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What to Do When Life Feels Out of Control

Throughout the course of a day, you must make numerous decisions.

Whether it’s deciding what to wear, what activities to do, or who to see, life consists of constant decision-making at almost every moment.

Although you can make life decisions and plans, no one can ever be prepared for the unexpected.

When these unexpected events pile up, it’s easy to become overly anxious and feel like your life is spinning out of control. This is why we seek control whenever possible.

Feeling out of control stems from the anxiety of not always being able to take control of your life.

People have no idea when disaster will strike or how long it will last, so it causes fear, which triggers other emotions such as sadness, frustration, and anger.

The best way to deal with this is to learn to be content with not knowing. Of course, this is easier said than done, and it is an ongoing process, but it is worthwhile.

This article discusses some of the reasons why you may feel like your life is spinning out of control and offers suggestions for dealing with these feelings.

When you’re going through a difficult time and everything seems out of your control, you may want to scream in your car, wonder what you did to deserve this, or believe that it will never get better… Is any of this familiar?

However, it turns out that practicing acceptance is a more beneficial way to deal with things over which we have no control.

Acceptance makes us feel empowered about the things we can do rather than seeing ourselves as victims or our situation as negative.

Feeling out of control can be frustrating, whether you can’t stop snapping at people, drinking, or thinking stupid thoughts.

It’s both frightening and exciting at times… until the next day when we realize what we’ve done.

It’s natural to feel out of control every now and then. We all make mistakes and do things we later come to regret. But if you’re constantly losing control, there’s probably something else going on.

Feeling out of control

There are numerous ways we can feel out of control.

You may find yourself doing things you don’t want to do repeatedly. Even if you want to stop doing these things, you may find that you simply cannot. This might look like:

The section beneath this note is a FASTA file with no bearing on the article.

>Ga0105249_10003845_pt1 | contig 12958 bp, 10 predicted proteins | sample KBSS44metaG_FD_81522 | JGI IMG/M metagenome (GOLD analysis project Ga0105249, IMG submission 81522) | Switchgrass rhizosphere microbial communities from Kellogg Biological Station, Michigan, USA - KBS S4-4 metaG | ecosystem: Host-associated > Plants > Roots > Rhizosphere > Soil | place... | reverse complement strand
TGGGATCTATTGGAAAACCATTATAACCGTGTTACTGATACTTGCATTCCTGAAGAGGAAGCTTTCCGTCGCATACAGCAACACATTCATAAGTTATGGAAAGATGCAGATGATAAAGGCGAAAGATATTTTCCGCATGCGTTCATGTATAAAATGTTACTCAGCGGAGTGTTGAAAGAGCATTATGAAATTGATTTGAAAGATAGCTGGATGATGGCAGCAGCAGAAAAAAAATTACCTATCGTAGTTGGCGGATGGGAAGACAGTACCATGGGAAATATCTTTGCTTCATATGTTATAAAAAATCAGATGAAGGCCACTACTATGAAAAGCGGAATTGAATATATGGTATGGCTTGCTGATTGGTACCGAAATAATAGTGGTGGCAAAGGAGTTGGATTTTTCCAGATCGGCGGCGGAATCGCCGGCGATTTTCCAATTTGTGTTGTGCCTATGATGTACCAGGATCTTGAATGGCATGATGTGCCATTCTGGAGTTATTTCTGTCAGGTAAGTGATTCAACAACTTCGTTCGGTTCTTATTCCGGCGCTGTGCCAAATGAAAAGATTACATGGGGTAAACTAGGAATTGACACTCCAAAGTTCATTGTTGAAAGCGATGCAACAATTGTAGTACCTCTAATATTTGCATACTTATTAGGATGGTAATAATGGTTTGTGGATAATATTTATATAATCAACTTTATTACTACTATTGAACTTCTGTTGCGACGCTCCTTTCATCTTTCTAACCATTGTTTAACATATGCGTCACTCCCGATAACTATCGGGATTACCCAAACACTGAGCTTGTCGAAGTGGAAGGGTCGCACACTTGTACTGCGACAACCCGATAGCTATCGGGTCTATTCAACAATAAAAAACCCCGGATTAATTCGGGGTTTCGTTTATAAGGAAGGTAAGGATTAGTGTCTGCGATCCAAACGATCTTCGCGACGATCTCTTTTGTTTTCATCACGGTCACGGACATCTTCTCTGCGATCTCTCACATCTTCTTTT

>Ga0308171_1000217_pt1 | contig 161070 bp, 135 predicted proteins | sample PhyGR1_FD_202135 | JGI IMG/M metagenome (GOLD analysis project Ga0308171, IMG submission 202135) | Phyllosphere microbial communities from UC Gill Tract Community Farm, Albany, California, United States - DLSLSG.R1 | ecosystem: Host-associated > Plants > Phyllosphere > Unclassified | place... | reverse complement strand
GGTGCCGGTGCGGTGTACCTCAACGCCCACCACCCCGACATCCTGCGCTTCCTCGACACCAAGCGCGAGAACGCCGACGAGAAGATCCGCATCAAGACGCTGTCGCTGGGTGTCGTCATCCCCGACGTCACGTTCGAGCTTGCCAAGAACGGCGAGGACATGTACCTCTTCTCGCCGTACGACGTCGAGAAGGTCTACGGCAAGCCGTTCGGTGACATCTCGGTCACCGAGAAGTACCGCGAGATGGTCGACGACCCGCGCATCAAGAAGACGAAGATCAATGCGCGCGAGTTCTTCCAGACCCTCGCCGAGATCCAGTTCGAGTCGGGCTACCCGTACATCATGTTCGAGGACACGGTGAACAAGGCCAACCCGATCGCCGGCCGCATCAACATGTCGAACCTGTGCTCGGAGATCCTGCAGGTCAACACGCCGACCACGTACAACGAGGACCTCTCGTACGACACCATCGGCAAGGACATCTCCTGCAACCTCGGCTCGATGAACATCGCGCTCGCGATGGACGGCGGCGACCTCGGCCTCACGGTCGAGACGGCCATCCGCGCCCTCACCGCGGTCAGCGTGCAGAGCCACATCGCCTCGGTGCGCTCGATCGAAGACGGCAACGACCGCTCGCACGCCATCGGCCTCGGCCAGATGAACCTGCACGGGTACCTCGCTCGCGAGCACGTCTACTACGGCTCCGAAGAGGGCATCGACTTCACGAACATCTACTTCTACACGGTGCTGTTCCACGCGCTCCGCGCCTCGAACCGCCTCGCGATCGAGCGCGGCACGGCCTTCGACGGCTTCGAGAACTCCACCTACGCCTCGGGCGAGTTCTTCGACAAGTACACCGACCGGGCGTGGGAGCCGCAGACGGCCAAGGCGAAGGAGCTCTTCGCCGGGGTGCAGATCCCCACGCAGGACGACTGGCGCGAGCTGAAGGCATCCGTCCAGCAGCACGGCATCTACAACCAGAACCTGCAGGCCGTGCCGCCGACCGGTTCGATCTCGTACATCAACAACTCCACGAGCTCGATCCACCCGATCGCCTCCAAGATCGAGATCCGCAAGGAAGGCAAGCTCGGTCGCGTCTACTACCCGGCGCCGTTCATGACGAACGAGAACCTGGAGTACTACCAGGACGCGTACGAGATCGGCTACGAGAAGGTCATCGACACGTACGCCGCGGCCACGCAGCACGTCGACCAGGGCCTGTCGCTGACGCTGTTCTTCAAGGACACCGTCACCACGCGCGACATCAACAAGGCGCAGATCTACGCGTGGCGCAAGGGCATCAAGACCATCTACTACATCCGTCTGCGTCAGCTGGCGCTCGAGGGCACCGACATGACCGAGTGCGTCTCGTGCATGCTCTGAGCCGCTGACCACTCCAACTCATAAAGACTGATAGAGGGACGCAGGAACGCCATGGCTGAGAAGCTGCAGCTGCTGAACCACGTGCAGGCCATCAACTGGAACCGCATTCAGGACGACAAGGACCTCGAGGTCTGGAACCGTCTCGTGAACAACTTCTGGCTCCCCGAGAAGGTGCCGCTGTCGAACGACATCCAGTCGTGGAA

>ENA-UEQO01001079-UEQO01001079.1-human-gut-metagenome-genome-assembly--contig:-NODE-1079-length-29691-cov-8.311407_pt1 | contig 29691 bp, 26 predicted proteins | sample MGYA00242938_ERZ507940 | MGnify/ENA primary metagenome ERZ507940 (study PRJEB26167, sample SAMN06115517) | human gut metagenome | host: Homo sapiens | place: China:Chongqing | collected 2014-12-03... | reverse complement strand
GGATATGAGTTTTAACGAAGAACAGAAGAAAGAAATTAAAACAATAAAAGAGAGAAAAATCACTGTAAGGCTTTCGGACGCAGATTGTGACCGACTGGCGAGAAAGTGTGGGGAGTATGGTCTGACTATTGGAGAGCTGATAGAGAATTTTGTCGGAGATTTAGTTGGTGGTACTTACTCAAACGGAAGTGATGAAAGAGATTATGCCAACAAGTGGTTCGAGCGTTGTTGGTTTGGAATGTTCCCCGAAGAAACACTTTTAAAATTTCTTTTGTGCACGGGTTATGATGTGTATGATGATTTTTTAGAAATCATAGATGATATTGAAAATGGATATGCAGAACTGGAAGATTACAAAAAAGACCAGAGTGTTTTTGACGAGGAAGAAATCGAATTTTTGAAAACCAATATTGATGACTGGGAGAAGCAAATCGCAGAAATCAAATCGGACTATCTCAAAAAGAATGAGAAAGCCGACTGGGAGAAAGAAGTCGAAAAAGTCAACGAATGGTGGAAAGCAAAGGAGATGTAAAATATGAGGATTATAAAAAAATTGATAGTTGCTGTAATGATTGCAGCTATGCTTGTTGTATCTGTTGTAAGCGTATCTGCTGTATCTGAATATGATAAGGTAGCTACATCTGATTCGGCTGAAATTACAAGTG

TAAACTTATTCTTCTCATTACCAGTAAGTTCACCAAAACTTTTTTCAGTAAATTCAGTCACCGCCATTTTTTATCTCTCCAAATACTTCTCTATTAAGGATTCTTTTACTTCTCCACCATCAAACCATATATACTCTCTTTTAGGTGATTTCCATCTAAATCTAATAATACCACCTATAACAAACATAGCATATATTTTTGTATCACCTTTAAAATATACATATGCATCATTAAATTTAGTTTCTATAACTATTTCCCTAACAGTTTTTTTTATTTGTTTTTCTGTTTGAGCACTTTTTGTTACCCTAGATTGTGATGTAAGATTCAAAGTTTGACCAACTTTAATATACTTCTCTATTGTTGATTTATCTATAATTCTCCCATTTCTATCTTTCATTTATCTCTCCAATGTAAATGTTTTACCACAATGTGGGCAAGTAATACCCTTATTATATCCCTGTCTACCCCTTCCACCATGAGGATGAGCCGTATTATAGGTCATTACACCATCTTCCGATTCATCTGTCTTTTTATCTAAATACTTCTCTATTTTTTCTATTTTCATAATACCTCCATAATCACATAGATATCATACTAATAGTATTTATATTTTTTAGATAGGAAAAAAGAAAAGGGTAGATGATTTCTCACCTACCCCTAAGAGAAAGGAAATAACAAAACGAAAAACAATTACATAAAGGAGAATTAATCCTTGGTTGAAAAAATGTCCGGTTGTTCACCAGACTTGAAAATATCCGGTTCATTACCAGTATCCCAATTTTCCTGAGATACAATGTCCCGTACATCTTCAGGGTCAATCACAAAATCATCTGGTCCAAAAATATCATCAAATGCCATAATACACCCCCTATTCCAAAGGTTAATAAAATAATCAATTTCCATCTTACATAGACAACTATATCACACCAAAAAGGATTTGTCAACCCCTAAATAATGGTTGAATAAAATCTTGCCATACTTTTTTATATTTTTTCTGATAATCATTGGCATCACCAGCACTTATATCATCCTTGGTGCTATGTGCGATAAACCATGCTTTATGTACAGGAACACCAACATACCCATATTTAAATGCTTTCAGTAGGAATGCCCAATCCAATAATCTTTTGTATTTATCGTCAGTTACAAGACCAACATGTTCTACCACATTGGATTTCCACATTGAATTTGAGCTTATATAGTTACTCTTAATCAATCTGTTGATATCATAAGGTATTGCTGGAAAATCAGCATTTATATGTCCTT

• performing rituals repeatedly because they make you feel safe and cause extreme anxiety if you don’t do them (this can be a sign of OCD)
  • Addiction to anything – drugs, alcohol, video games, social media, or sex
  • self-harming
  • binge-eating or changing your eating habits
  • over-exercising

We usually get into this cycle in order to avoid a difficult feeling.

When we feel we have no power or control over our lives, we can concentrate our efforts on the things we do have control over.

This can help us cope in a world where we may not be getting the support we require.

These habits or addictions can provide us with a sense of relief or a way to avoid unpleasant emotions.

But this relief is only temporary, because those difficult feelings will return sooner or later, and we will feel compelled to repeat the action.

This cycle can be difficult to break, but with the right support, you can do it.

Reasons You May Feel Your Life Is Out of Control

We all have different motivations, some logical and some more emotional.

These motivations sometimes contradict one another. Your emotional brain may want to smack someone, but your logical brain does not want to be arrested.

Logical decisions require more mental energy than emotional ones. The more we are distracted, the more difficult it is to think logically. Here are a few examples of things that can make it difficult to control your behavior:

Emotions are running high. Anger, fear, stress, and grief are among the most common offenders. These emotions can affect our behavior even when we are not aware of them.

Talking about your feelings with someone and keeping a journal are both excellent ways to figure out what you’re feeling and why.